So it looks like Blockbuster Video is finally out of business due to not being able to catch up with competitors such as Netflicks and Redbox (this is not even mentioning the indirect competition of torrent sites such as Pirate Bay). Even with investors from Dish Network taking over the business in 2011, they were not able to make it.
Blockbuster was a symbolic element of my childhood because I had fond memories of renting movies and games there as a kid and young adult. Back in the 90’s, my parents owned a restaurant next to Blockbuster and I used to go there to look at movies and SNES games while waiting for my mom or dad to get off work and take me home. The Blockbuster was in a strip mall in Columbus Ohio right off Sawmill Rd. which was also where my Parent’s restaurant was located. At this time, video rentals were $5 for three days, I believe, yet people were willing to pay. For me, the 90’s were fun times as my father would always allow me access to his Blockbuster rental card and I would always rent one game for the weekend. Needless to say, those were fond memories.
Back in 2004 when I discovered DVD burning technology through my girlfriend at the time. This was when Blockbuster started marketing a program where you could sign up for an unlimited weekly video membership. Needless to say, I took advantage of it and my girlfriend and I took full advantage of this and we would rent movies like crazy and burn them onto DVDs. I know I may sound like a hypocrite for bringing this up, but technology was indeed one of the greatest downfalls of video rental businesses. But then again, people were still recording movies to VHS before DVD burning technology was available so perhaps it was just poor marketing decisions and competition that killed them because prices went down and no longer are rentals $5 for three days, but instead $1 a day or unlimited rentals at $10 for a week.
Even though we had an unlimited video rental membership, there were still not very many movies to choose from as Blockbuster only seemed to carry new releases and hardly anything else, you were not really able to get cool, underground movies. Another issue was the fact that DVDs were easy to scratch and we often ended up with movies that skipped (renter abuse was probably another reason why they lost money).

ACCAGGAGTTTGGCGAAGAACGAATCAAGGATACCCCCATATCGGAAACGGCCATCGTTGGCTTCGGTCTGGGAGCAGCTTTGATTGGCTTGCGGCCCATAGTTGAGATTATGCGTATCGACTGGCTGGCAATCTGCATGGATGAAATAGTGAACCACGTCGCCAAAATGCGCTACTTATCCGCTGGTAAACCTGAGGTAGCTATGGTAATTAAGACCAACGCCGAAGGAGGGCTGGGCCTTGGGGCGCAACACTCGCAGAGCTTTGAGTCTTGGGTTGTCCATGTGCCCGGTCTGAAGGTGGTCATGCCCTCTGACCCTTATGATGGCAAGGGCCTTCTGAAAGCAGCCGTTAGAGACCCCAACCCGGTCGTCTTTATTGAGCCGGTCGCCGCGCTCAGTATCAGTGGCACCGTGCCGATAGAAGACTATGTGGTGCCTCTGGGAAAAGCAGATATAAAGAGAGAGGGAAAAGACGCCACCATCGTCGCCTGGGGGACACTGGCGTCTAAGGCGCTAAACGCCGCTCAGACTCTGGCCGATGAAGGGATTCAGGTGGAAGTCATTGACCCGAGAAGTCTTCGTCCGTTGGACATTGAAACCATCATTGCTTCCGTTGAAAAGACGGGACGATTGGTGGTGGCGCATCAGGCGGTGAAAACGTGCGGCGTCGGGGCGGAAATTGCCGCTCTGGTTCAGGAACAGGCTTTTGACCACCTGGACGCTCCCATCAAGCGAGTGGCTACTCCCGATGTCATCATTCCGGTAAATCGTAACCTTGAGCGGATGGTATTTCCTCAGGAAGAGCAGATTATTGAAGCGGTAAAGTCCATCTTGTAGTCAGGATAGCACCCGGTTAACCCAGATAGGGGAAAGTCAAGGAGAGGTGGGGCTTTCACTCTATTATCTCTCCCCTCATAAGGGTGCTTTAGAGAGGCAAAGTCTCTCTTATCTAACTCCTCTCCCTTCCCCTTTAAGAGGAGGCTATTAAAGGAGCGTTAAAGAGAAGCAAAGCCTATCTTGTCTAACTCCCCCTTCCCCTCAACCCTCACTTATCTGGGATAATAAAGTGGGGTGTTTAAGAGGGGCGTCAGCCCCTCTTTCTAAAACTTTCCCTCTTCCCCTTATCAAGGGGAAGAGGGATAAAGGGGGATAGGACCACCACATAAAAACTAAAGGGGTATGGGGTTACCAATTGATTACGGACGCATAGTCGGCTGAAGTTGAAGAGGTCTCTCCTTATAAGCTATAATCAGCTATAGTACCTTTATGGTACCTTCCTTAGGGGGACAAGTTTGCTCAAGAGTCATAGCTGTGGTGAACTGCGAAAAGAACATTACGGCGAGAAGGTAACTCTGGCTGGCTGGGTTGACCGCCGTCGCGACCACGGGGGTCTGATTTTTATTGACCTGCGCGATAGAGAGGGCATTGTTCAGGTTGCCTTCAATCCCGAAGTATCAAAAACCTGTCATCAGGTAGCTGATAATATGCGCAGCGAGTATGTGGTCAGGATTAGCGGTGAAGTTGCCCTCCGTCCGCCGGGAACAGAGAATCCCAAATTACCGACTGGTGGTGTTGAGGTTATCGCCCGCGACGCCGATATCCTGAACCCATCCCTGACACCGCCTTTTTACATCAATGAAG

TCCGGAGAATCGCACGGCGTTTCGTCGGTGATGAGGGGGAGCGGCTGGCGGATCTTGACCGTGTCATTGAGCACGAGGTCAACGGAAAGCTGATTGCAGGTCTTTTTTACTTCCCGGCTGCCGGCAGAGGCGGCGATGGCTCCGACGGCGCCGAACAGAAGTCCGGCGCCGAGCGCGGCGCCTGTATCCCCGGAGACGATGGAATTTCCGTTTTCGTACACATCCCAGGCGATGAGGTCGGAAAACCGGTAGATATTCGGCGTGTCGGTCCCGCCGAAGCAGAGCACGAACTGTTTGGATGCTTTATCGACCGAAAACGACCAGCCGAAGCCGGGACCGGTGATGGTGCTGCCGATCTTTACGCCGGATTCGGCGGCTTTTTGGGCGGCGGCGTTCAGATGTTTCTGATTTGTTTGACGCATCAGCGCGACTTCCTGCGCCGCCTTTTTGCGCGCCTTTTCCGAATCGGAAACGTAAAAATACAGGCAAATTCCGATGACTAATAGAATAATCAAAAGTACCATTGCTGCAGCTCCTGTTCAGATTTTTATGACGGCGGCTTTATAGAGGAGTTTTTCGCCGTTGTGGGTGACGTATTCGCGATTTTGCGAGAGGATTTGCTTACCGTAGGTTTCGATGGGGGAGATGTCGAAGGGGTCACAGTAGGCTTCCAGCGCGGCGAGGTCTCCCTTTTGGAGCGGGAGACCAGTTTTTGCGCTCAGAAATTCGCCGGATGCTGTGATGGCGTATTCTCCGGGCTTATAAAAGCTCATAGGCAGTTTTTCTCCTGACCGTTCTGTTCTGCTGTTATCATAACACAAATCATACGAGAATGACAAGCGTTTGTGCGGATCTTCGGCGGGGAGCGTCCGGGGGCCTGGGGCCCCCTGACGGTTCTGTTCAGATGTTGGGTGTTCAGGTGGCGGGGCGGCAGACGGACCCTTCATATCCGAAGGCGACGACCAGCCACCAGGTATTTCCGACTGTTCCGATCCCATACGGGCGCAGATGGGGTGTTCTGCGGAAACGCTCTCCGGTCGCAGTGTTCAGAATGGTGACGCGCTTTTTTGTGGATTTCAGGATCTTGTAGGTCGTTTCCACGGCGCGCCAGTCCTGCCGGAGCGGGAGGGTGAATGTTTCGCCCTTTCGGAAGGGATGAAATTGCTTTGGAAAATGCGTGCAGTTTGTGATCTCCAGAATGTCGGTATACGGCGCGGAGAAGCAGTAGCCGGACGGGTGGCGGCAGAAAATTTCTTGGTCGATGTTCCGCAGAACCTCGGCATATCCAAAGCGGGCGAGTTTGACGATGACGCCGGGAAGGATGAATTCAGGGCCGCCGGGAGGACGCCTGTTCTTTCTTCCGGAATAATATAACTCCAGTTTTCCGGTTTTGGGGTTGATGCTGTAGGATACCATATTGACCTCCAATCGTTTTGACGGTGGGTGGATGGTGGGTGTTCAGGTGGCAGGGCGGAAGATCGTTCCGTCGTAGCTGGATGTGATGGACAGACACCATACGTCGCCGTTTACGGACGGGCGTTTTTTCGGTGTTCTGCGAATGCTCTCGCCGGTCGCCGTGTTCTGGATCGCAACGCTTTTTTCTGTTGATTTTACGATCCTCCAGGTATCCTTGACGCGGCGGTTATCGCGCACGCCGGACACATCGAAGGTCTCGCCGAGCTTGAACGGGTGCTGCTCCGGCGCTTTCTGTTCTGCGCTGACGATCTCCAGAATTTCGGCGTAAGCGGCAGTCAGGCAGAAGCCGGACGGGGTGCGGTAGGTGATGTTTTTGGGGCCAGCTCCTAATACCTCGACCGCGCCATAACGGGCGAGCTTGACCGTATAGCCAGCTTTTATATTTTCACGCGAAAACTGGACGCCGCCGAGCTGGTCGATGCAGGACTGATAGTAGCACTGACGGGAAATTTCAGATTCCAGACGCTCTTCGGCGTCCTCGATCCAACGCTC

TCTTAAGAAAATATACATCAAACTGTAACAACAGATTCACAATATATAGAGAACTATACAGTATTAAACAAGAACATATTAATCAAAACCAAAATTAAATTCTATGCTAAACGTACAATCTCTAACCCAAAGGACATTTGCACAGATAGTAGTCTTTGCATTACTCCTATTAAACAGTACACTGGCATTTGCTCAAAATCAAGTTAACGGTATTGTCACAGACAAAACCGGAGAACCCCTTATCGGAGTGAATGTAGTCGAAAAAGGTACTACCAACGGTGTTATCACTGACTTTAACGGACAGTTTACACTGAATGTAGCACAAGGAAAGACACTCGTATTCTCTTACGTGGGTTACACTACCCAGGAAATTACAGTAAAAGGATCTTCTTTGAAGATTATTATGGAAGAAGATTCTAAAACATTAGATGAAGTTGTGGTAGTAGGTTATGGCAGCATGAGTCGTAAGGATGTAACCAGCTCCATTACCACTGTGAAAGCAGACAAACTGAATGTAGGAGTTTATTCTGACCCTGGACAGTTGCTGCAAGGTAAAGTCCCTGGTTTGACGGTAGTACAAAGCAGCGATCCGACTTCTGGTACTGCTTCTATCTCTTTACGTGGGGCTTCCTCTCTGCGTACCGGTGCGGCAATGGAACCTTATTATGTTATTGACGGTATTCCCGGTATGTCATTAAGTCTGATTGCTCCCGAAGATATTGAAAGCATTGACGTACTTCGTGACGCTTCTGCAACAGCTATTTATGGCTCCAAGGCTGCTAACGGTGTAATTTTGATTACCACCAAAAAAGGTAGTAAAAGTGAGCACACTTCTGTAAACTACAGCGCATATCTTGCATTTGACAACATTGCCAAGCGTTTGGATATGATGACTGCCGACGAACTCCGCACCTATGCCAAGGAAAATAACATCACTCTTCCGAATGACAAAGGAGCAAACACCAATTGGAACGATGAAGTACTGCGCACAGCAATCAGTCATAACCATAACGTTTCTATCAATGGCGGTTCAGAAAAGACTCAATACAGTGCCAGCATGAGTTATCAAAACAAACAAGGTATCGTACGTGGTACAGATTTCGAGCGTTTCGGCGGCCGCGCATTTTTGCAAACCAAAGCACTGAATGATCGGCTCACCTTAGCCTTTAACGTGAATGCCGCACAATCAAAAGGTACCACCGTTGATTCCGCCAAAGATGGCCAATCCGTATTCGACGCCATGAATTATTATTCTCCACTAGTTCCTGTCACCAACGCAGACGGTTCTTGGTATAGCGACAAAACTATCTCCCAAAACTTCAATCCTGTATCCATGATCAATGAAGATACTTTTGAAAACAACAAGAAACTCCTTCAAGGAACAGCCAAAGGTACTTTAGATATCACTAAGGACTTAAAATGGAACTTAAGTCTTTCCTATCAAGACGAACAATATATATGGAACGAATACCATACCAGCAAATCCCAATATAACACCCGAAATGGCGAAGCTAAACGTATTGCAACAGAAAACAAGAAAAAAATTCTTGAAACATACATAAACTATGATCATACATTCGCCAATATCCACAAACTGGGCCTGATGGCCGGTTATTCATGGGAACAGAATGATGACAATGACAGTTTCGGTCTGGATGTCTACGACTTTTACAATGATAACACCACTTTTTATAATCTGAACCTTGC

Then came torrent sites such as Bit Torrent, Demonoid and Pirate Bay, which made movies a lot easier to obtain, albeit in a lesser video and audio quality as these movies were often ripped to mpeg format (which meant you could copy them onto a CD at 700MB). With the release of the Terabyte hard drives, you could easily store a ton of movies and TV shows for about $100.
In spite of the ability to pirate movies, I don’t think this was what lead to Blockbuster’s demise. RedBox certainly was a bit more convenient since you don’t need a membership card (just a valid credit card) and you can find one outside every grocery store and when I was dating this one girl back in 2011, we would always pick up a movie at a RedBox right after doing some grocery shopping for wine and snacks. Then we would snuggle up and watch movies while drinking wine. RedBox was just convenient and you could just drive up to the curbside and drop off your movies at any RedBox without having to wait in line.
I suppose they made a valiant effort in their last stand, but alas, they were not able to hold out. RIP Blockbuster Video 1985 – 2013.